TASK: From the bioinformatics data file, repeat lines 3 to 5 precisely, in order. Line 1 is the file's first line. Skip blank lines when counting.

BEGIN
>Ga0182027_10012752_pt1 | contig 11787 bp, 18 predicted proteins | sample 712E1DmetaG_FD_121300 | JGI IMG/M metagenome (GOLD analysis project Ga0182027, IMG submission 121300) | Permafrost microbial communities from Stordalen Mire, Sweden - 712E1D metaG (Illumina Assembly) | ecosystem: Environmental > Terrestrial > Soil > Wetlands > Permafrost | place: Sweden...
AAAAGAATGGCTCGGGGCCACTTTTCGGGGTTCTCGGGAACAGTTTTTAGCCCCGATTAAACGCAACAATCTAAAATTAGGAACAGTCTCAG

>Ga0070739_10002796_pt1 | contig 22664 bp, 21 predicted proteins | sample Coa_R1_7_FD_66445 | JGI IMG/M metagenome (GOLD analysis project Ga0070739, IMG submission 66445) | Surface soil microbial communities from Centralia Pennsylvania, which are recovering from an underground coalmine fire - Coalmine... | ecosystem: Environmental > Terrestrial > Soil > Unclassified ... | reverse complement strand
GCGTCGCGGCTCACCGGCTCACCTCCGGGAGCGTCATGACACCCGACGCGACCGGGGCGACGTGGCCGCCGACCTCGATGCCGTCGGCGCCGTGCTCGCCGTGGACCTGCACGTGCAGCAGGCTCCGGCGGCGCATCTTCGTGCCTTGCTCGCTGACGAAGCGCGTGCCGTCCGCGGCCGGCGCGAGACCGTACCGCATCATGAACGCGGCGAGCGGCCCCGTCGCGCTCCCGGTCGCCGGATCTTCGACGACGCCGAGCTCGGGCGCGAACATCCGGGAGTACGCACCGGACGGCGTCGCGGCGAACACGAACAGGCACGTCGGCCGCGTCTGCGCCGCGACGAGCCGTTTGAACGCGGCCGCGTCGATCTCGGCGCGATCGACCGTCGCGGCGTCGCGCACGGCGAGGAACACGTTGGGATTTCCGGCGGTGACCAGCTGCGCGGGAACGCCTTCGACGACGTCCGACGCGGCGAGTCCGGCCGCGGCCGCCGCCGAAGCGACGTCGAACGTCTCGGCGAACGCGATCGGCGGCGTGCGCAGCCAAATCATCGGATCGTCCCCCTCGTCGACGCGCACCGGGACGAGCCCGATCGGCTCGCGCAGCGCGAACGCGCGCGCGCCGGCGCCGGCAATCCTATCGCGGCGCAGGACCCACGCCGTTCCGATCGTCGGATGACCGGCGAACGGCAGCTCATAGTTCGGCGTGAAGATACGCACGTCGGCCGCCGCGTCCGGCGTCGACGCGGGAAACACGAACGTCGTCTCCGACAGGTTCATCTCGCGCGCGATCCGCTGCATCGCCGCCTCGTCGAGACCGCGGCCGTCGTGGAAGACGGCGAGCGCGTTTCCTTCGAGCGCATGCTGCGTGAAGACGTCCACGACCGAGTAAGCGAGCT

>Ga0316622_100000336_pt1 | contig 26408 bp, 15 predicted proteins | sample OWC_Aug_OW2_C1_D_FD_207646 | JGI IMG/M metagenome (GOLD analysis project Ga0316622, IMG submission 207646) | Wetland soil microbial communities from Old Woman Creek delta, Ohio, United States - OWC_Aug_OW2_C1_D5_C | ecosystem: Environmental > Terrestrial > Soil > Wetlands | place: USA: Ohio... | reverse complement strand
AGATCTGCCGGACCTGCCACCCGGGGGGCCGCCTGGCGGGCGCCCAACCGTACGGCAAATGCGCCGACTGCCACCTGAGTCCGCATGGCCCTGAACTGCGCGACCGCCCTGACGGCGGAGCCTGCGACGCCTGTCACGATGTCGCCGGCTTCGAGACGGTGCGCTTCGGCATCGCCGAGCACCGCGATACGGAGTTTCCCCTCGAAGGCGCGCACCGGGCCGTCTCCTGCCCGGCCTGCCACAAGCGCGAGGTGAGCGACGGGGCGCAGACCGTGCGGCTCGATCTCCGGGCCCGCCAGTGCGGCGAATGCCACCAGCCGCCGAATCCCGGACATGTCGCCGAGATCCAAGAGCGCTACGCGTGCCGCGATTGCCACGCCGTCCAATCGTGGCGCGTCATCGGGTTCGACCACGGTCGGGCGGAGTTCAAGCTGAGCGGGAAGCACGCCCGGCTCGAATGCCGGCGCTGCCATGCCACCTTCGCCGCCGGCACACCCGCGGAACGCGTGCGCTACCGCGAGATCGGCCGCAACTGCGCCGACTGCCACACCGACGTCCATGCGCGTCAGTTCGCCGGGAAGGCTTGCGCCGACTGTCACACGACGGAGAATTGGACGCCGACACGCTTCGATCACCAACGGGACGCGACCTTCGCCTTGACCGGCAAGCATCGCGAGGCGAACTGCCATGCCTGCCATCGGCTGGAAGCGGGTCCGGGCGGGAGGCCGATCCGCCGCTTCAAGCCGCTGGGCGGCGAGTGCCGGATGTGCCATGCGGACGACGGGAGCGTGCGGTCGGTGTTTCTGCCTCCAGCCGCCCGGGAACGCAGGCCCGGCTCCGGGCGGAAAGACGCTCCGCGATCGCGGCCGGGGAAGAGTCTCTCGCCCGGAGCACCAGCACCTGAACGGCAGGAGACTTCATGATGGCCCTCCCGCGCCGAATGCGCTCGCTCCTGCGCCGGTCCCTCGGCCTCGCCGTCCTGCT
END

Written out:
>Ga0070739_10002796_pt1 | contig 22664 bp, 21 predicted proteins | sample Coa_R1_7_FD_66445 | JGI IMG/M metagenome (GOLD analysis project Ga0070739, IMG submission 66445) | Surface soil microbial communities from Centralia Pennsylvania, which are recovering from an underground coalmine fire - Coalmine... | ecosystem: Environmental > Terrestrial > Soil > Unclassified ... | reverse complement strand
GCGTCGCGGCTCACCGGCTCACCTCCGGGAGCGTCATGACACCCGACGCGACCGGGGCGACGTGGCCGCCGACCTCGATGCCGTCGGCGCCGTGCTCGCCGTGGACCTGCACGTGCAGCAGGCTCCGGCGGCGCATCTTCGTGCCTTGCTCGCTGACGAAGCGCGTGCCGTCCGCGGCCGGCGCGAGACCGTACCGCATCATGAACGCGGCGAGCGGCCCCGTCGCGCTCCCGGTCGCCGGATCTTCGACGACGCCGAGCTCGGGCGCGAACATCCGGGAGTACGCACCGGACGGCGTCGCGGCGAACACGAACAGGCACGTCGGCCGCGTCTGCGCCGCGACGAGCCGTTTGAACGCGGCCGCGTCGATCTCGGCGCGATCGACCGTCGCGGCGTCGCGCACGGCGAGGAACACGTTGGGATTTCCGGCGGTGACCAGCTGCGCGGGAACGCCTTCGACGACGTCCGACGCGGCGAGTCCGGCCGCGGCCGCCGCCGAAGCGACGTCGAACGTCTCGGCGAACGCGATCGGCGGCGTGCGCAGCCAAATCATCGGATCGTCCCCCTCGTCGACGCGCACCGGGACGAGCCCGATCGGCTCGCGCAGCGCGAACGCGCGCGCGCCGGCGCCGGCAATCCTATCGCGGCGCAGGACCCACGCCGTTCCGATCGTCGGATGACCGGCGAACGGCAGCTCATAGTTCGGCGTGAAGATACGCACGTCGGCCGCCGCGTCCGGCGTCGACGCGGGAAACACGAACGTCGTCTCCGACAGGTTCATCTCGCGCGCGATCCGCTGCATCGCCGCCTCGTCGAGACCGCGGCCGTCGTGGAAGACGGCGAGCGCGTTTCCTTCGAGCGCATGCTGCGTGAAGACGTCCACGACCGAGTAAGCGAGCT

>Ga0316622_100000336_pt1 | contig 26408 bp, 15 predicted proteins | sample OWC_Aug_OW2_C1_D_FD_207646 | JGI IMG/M metagenome (GOLD analysis project Ga0316622, IMG submission 207646) | Wetland soil microbial communities from Old Woman Creek delta, Ohio, United States - OWC_Aug_OW2_C1_D5_C | ecosystem: Environmental > Terrestrial > Soil > Wetlands | place: USA: Ohio... | reverse complement strand